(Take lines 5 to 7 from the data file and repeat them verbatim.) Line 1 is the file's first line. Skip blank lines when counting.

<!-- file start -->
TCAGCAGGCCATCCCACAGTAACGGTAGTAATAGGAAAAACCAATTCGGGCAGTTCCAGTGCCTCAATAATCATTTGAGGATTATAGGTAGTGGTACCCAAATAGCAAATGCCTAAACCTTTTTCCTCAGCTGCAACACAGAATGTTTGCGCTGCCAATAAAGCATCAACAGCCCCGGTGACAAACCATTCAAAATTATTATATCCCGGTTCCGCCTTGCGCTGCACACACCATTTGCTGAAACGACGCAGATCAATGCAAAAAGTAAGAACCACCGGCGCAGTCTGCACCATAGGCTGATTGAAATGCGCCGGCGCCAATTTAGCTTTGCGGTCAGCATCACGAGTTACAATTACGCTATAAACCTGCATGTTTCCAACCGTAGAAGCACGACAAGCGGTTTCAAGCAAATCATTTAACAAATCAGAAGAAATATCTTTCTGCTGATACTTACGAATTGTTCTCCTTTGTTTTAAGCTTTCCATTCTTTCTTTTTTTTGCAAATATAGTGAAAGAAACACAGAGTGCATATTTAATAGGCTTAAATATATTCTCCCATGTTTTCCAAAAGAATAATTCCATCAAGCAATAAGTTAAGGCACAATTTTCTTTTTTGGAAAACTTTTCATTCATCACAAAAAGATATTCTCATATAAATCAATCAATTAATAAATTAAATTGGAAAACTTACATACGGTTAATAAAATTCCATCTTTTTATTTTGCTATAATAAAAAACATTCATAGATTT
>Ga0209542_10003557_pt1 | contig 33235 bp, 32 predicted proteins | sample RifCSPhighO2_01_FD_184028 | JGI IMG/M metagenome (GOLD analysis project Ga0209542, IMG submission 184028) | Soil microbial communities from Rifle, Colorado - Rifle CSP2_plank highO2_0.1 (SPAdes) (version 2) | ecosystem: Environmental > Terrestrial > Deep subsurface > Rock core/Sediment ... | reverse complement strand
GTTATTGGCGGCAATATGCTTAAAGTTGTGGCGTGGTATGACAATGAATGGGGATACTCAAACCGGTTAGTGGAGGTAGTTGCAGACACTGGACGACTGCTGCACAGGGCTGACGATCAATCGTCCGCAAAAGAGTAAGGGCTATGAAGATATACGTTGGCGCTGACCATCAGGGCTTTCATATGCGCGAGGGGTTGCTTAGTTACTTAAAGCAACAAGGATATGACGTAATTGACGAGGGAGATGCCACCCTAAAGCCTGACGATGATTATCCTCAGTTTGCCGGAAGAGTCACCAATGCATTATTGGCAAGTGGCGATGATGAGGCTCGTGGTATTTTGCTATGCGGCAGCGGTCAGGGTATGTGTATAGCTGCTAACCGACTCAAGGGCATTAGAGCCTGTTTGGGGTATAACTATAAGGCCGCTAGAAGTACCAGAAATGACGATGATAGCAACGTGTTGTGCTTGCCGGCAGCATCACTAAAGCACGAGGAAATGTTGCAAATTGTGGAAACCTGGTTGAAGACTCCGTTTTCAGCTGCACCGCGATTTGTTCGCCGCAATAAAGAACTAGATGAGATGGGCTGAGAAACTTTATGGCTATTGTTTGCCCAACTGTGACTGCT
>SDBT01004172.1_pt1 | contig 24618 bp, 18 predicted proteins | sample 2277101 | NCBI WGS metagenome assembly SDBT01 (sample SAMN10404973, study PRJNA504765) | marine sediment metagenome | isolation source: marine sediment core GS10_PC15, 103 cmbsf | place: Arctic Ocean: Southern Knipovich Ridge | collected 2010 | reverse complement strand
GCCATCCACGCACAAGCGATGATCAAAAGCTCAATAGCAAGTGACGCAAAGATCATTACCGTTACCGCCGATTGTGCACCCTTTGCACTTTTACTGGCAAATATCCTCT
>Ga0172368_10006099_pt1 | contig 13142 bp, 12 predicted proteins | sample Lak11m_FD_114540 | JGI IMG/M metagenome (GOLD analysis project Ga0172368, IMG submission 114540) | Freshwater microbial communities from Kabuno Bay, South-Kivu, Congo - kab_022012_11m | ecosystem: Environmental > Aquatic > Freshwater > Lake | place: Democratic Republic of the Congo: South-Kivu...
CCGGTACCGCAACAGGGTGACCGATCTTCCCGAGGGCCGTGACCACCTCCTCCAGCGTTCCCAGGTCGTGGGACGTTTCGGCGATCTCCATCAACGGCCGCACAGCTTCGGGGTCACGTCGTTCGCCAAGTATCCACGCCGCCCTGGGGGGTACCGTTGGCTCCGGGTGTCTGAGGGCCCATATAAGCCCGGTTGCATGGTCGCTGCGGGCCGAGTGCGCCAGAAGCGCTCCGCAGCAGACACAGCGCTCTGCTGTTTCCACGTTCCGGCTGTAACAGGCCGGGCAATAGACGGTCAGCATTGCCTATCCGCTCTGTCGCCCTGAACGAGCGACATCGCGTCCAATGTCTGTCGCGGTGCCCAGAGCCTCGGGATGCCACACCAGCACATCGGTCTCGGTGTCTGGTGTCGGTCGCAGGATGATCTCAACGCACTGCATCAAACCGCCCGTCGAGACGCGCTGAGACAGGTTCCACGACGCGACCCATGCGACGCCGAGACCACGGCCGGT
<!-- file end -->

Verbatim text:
GCCATCCACGCACAAGCGATGATCAAAAGCTCAATAGCAAGTGACGCAAAGATCATTACCGTTACCGCCGATTGTGCACCCTTTGCACTTTTACTGGCAAATATCCTCT
>Ga0172368_10006099_pt1 | contig 13142 bp, 12 predicted proteins | sample Lak11m_FD_114540 | JGI IMG/M metagenome (GOLD analysis project Ga0172368, IMG submission 114540) | Freshwater microbial communities from Kabuno Bay, South-Kivu, Congo - kab_022012_11m | ecosystem: Environmental > Aquatic > Freshwater > Lake | place: Democratic Republic of the Congo: South-Kivu...
CCGGTACCGCAACAGGGTGACCGATCTTCCCGAGGGCCGTGACCACCTCCTCCAGCGTTCCCAGGTCGTGGGACGTTTCGGCGATCTCCATCAACGGCCGCACAGCTTCGGGGTCACGTCGTTCGCCAAGTATCCACGCCGCCCTGGGGGGTACCGTTGGCTCCGGGTGTCTGAGGGCCCATATAAGCCCGGTTGCATGGTCGCTGCGGGCCGAGTGCGCCAGAAGCGCTCCGCAGCAGACACAGCGCTCTGCTGTTTCCACGTTCCGGCTGTAACAGGCCGGGCAATAGACGGTCAGCATTGCCTATCCGCTCTGTCGCCCTGAACGAGCGACATCGCGTCCAATGTCTGTCGCGGTGCCCAGAGCCTCGGGATGCCACACCAGCACATCGGTCTCGGTGTCTGGTGTCGGTCGCAGGATGATCTCAACGCACTGCATCAAACCGCCCGTCGAGACGCGCTGAGACAGGTTCCACGACGCGACCCATGCGACGCCGAGACCACGGCCGGT